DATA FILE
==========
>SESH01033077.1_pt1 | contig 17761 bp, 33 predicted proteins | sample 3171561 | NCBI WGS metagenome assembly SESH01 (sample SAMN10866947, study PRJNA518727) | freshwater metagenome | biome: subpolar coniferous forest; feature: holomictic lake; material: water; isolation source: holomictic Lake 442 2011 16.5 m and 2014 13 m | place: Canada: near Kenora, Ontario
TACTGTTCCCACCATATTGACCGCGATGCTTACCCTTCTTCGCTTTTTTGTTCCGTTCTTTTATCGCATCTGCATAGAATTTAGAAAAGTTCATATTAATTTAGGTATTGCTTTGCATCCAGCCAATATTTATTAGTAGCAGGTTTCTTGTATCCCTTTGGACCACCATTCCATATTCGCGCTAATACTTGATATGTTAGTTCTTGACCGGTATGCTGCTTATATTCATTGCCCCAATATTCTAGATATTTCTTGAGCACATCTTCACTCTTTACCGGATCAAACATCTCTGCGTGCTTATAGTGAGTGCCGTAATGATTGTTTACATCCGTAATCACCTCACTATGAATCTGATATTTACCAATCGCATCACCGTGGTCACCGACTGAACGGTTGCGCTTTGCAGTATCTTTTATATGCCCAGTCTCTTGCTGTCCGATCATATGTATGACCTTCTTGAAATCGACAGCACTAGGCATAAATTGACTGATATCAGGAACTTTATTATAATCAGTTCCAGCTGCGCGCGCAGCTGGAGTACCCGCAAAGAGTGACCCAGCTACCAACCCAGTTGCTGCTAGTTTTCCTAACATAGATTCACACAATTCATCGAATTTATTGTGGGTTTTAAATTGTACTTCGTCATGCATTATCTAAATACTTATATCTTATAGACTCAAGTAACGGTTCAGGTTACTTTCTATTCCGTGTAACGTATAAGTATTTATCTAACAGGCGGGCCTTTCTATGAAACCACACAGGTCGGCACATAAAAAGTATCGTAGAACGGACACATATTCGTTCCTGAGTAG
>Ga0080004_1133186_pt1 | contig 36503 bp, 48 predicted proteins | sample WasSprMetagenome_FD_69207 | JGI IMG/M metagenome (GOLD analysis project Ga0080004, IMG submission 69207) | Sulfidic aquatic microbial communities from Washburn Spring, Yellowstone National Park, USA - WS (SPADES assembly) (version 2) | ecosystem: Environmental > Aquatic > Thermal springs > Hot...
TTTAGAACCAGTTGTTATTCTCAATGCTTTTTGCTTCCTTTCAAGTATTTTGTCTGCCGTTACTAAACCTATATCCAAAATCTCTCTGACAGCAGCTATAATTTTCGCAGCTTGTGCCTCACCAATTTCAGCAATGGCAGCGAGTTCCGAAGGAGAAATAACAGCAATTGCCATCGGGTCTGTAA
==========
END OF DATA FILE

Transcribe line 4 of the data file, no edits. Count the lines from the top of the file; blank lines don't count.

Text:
TTTAGAACCAGTTGTTATTCTCAATGCTTTTTGCTTCCTTTCAAGTATTTTGTCTGCCGTTACTAAACCTATATCCAAAATCTCTCTGACAGCAGCTATAATTTTCGCAGCTTGTGCCTCACCAATTTCAGCAATGGCAGCGAGTTCCGAAGGAGAAATAACAGCAATTGCCATCGGGTCTGTAA